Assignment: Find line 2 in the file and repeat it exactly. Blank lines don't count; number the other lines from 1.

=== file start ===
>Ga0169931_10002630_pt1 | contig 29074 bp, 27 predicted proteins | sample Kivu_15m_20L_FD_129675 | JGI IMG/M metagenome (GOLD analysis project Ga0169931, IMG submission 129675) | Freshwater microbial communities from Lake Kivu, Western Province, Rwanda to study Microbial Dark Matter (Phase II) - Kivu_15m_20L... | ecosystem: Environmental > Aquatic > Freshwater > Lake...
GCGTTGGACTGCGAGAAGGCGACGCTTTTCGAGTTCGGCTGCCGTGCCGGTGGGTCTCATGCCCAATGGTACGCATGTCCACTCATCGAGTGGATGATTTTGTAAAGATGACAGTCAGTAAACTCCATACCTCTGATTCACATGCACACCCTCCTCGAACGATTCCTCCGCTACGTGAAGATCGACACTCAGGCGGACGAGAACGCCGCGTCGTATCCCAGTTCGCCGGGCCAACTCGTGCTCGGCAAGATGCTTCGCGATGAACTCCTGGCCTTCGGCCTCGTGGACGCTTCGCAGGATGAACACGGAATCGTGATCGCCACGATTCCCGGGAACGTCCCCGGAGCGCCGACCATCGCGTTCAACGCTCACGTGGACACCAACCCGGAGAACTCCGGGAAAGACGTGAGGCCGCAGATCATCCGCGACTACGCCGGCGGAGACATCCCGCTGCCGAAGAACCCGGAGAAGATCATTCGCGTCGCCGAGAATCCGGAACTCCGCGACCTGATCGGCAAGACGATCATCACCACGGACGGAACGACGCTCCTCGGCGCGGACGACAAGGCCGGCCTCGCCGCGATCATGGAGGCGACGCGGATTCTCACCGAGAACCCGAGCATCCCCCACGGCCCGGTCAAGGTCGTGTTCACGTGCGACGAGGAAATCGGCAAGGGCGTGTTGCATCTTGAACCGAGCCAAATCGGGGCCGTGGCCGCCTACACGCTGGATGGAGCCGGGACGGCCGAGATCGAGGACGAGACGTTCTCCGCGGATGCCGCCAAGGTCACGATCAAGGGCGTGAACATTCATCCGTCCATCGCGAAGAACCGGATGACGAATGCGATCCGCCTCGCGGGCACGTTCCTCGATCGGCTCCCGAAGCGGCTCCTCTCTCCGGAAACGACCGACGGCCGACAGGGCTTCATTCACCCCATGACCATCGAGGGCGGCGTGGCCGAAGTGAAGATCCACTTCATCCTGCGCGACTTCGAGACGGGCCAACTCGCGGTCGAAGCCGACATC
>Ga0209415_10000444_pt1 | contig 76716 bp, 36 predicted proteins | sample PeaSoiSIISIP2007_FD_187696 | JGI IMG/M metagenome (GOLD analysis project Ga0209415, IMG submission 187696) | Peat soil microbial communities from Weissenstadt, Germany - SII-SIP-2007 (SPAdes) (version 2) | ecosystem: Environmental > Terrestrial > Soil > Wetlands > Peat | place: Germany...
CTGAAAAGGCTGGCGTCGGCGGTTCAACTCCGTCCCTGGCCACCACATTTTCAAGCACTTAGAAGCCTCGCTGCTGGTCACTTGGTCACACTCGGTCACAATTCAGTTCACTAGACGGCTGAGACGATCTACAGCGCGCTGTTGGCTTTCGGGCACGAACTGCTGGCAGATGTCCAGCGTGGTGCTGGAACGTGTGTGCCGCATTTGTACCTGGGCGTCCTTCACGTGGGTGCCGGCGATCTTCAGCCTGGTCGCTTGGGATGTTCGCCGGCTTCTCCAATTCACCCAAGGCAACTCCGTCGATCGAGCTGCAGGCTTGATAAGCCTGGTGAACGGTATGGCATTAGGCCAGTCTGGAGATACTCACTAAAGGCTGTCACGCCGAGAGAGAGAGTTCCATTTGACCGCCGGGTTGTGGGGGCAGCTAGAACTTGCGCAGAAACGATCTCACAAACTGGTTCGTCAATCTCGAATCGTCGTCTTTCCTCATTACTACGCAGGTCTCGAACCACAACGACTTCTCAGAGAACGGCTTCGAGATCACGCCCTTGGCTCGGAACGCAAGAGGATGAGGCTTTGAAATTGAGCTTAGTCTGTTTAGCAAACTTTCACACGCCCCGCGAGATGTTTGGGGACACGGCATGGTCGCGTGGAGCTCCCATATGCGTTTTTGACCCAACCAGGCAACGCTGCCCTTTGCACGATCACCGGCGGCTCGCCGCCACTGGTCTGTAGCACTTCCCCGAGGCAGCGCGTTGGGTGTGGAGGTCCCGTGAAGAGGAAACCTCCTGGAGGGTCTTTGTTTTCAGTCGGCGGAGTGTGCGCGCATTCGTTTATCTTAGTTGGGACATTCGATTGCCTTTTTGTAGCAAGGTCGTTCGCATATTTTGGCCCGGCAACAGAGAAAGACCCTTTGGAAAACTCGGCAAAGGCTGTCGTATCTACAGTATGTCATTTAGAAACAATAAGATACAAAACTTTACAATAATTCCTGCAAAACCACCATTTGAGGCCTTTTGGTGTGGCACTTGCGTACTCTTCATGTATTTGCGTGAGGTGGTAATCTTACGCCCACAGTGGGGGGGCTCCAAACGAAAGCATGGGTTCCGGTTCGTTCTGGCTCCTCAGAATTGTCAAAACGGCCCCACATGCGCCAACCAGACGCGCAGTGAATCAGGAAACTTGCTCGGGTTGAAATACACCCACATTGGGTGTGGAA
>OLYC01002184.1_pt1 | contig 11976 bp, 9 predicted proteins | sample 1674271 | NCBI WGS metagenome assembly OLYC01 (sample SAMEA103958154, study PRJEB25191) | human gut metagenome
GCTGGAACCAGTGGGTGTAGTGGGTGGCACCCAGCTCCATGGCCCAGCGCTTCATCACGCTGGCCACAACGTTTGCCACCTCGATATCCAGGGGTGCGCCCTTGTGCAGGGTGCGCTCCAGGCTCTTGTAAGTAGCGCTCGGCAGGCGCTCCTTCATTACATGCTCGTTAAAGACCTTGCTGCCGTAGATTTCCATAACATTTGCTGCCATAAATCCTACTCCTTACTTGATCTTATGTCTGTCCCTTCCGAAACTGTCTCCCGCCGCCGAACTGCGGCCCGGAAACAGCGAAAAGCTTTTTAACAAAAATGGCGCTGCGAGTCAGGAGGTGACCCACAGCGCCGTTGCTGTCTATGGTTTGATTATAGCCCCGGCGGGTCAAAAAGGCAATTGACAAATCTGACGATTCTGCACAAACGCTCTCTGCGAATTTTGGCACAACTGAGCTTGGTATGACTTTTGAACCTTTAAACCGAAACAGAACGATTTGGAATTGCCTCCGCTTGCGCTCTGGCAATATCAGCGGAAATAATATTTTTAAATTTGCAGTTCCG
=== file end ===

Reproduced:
GCGTTGGACTGCGAGAAGGCGACGCTTTTCGAGTTCGGCTGCCGTGCCGGTGGGTCTCATGCCCAATGGTACGCATGTCCACTCATCGAGTGGATGATTTTGTAAAGATGACAGTCAGTAAACTCCATACCTCTGATTCACATGCACACCCTCCTCGAACGATTCCTCCGCTACGTGAAGATCGACACTCAGGCGGACGAGAACGCCGCGTCGTATCCCAGTTCGCCGGGCCAACTCGTGCTCGGCAAGATGCTTCGCGATGAACTCCTGGCCTTCGGCCTCGTGGACGCTTCGCAGGATGAACACGGAATCGTGATCGCCACGATTCCCGGGAACGTCCCCGGAGCGCCGACCATCGCGTTCAACGCTCACGTGGACACCAACCCGGAGAACTCCGGGAAAGACGTGAGGCCGCAGATCATCCGCGACTACGCCGGCGGAGACATCCCGCTGCCGAAGAACCCGGAGAAGATCATTCGCGTCGCCGAGAATCCGGAACTCCGCGACCTGATCGGCAAGACGATCATCACCACGGACGGAACGACGCTCCTCGGCGCGGACGACAAGGCCGGCCTCGCCGCGATCATGGAGGCGACGCGGATTCTCACCGAGAACCCGAGCATCCCCCACGGCCCGGTCAAGGTCGTGTTCACGTGCGACGAGGAAATCGGCAAGGGCGTGTTGCATCTTGAACCGAGCCAAATCGGGGCCGTGGCCGCCTACACGCTGGATGGAGCCGGGACGGCCGAGATCGAGGACGAGACGTTCTCCGCGGATGCCGCCAAGGTCACGATCAAGGGCGTGAACATTCATCCGTCCATCGCGAAGAACCGGATGACGAATGCGATCCGCCTCGCGGGCACGTTCCTCGATCGGCTCCCGAAGCGGCTCCTCTCTCCGGAAACGACCGACGGCCGACAGGGCTTCATTCACCCCATGACCATCGAGGGCGGCGTGGCCGAAGTGAAGATCCACTTCATCCTGCGCGACTTCGAGACGGGCCAACTCGCGGTCGAAGCCGACATC